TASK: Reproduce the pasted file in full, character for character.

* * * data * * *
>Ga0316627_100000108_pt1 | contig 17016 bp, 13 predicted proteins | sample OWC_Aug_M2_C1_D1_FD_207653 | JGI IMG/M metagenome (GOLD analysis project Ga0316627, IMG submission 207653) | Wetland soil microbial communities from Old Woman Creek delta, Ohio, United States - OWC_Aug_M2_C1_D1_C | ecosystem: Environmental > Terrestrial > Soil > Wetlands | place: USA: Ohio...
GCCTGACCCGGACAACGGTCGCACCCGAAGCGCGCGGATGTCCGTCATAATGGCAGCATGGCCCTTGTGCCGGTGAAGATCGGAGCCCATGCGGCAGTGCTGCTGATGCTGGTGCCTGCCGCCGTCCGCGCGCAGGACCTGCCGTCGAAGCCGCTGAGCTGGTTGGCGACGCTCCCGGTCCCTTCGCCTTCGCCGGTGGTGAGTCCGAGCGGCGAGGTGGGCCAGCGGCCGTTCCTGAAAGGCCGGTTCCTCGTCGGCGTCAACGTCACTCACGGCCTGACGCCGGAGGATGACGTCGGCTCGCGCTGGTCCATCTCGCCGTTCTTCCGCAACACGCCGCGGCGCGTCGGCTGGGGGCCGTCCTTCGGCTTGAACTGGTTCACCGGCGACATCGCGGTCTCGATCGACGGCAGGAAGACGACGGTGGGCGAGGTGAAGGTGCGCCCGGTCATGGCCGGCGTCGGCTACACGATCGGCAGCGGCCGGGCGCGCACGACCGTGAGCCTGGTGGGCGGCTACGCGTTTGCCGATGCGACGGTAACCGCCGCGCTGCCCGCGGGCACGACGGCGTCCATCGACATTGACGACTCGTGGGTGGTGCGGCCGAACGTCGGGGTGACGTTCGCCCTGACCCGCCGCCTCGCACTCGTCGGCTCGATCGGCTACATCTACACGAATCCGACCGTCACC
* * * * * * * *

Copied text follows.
>Ga0316627_100000108_pt1 | contig 17016 bp, 13 predicted proteins | sample OWC_Aug_M2_C1_D1_FD_207653 | JGI IMG/M metagenome (GOLD analysis project Ga0316627, IMG submission 207653) | Wetland soil microbial communities from Old Woman Creek delta, Ohio, United States - OWC_Aug_M2_C1_D1_C | ecosystem: Environmental > Terrestrial > Soil > Wetlands | place: USA: Ohio...
GCCTGACCCGGACAACGGTCGCACCCGAAGCGCGCGGATGTCCGTCATAATGGCAGCATGGCCCTTGTGCCGGTGAAGATCGGAGCCCATGCGGCAGTGCTGCTGATGCTGGTGCCTGCCGCCGTCCGCGCGCAGGACCTGCCGTCGAAGCCGCTGAGCTGGTTGGCGACGCTCCCGGTCCCTTCGCCTTCGCCGGTGGTGAGTCCGAGCGGCGAGGTGGGCCAGCGGCCGTTCCTGAAAGGCCGGTTCCTCGTCGGCGTCAACGTCACTCACGGCCTGACGCCGGAGGATGACGTCGGCTCGCGCTGGTCCATCTCGCCGTTCTTCCGCAACACGCCGCGGCGCGTCGGCTGGGGGCCGTCCTTCGGCTTGAACTGGTTCACCGGCGACATCGCGGTCTCGATCGACGGCAGGAAGACGACGGTGGGCGAGGTGAAGGTGCGCCCGGTCATGGCCGGCGTCGGCTACACGATCGGCAGCGGCCGGGCGCGCACGACCGTGAGCCTGGTGGGCGGCTACGCGTTTGCCGATGCGACGGTAACCGCCGCGCTGCCCGCGGGCACGACGGCGTCCATCGACATTGACGACTCGTGGGTGGTGCGGCCGAACGTCGGGGTGACGTTCGCCCTGACCCGCCGCCTCGCACTCGTCGGCTCGATCGGCTACATCTACACGAATCCGACCGTCACC